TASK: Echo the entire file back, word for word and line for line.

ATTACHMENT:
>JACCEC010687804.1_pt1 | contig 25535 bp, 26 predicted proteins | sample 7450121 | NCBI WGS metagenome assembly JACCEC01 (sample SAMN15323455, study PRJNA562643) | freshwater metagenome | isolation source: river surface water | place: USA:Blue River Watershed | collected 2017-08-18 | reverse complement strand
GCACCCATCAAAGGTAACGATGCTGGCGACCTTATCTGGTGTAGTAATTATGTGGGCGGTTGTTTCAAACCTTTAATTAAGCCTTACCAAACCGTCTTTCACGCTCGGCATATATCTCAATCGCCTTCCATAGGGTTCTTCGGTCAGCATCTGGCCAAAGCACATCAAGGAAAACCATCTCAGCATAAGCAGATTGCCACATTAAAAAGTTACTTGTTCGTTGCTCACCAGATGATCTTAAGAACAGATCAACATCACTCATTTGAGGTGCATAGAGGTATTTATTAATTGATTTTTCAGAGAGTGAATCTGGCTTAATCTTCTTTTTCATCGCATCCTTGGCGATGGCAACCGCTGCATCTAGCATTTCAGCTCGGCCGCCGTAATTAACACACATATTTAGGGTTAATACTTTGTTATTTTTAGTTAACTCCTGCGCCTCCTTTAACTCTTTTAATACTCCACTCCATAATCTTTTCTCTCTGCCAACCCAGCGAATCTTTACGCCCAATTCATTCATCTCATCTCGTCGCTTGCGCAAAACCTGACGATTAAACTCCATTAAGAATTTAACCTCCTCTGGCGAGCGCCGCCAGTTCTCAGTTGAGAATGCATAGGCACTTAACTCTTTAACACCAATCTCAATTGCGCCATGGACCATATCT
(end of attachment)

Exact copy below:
>JACCEC010687804.1_pt1 | contig 25535 bp, 26 predicted proteins | sample 7450121 | NCBI WGS metagenome assembly JACCEC01 (sample SAMN15323455, study PRJNA562643) | freshwater metagenome | isolation source: river surface water | place: USA:Blue River Watershed | collected 2017-08-18 | reverse complement strand
GCACCCATCAAAGGTAACGATGCTGGCGACCTTATCTGGTGTAGTAATTATGTGGGCGGTTGTTTCAAACCTTTAATTAAGCCTTACCAAACCGTCTTTCACGCTCGGCATATATCTCAATCGCCTTCCATAGGGTTCTTCGGTCAGCATCTGGCCAAAGCACATCAAGGAAAACCATCTCAGCATAAGCAGATTGCCACATTAAAAAGTTACTTGTTCGTTGCTCACCAGATGATCTTAAGAACAGATCAACATCACTCATTTGAGGTGCATAGAGGTATTTATTAATTGATTTTTCAGAGAGTGAATCTGGCTTAATCTTCTTTTTCATCGCATCCTTGGCGATGGCAACCGCTGCATCTAGCATTTCAGCTCGGCCGCCGTAATTAACACACATATTTAGGGTTAATACTTTGTTATTTTTAGTTAACTCCTGCGCCTCCTTTAACTCTTTTAATACTCCACTCCATAATCTTTTCTCTCTGCCAACCCAGCGAATCTTTACGCCCAATTCATTCATCTCATCTCGTCGCTTGCGCAAAACCTGACGATTAAACTCCATTAAGAATTTAACCTCCTCTGGCGAGCGCCGCCAGTTCTCAGTTGAGAATGCATAGGCACTTAACTCTTTAACACCAATCTCAATTGCGCCATGGACCATATCT